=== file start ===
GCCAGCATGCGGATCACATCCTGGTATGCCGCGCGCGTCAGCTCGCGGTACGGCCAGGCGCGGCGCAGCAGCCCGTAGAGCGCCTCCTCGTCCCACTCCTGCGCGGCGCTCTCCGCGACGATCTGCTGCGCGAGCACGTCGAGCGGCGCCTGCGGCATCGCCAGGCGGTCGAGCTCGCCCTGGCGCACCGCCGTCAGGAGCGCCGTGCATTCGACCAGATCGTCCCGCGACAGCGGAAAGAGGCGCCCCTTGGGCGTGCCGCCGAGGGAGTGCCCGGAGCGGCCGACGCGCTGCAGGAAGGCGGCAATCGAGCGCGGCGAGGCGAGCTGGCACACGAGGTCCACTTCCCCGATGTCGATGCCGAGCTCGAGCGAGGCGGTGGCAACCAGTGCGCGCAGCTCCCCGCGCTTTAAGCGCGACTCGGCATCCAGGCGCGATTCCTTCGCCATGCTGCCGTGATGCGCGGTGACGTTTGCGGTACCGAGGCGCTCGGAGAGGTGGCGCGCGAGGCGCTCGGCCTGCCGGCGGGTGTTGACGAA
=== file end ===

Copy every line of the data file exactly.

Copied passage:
GCCAGCATGCGGATCACATCCTGGTATGCCGCGCGCGTCAGCTCGCGGTACGGCCAGGCGCGGCGCAGCAGCCCGTAGAGCGCCTCCTCGTCCCACTCCTGCGCGGCGCTCTCCGCGACGATCTGCTGCGCGAGCACGTCGAGCGGCGCCTGCGGCATCGCCAGGCGGTCGAGCTCGCCCTGGCGCACCGCCGTCAGGAGCGCCGTGCATTCGACCAGATCGTCCCGCGACAGCGGAAAGAGGCGCCCCTTGGGCGTGCCGCCGAGGGAGTGCCCGGAGCGGCCGACGCGCTGCAGGAAGGCGGCAATCGAGCGCGGCGAGGCGAGCTGGCACACGAGGTCCACTTCCCCGATGTCGATGCCGAGCTCGAGCGAGGCGGTGGCAACCAGTGCGCGCAGCTCCCCGCGCTTTAAGCGCGACTCGGCATCCAGGCGCGATTCCTTCGCCATGCTGCCGTGATGCGCGGTGACGTTTGCGGTACCGAGGCGCTCGGAGAGGTGGCGCGCGAGGCGCTCGGCCTGCCGGCGGGTGTTGACGAA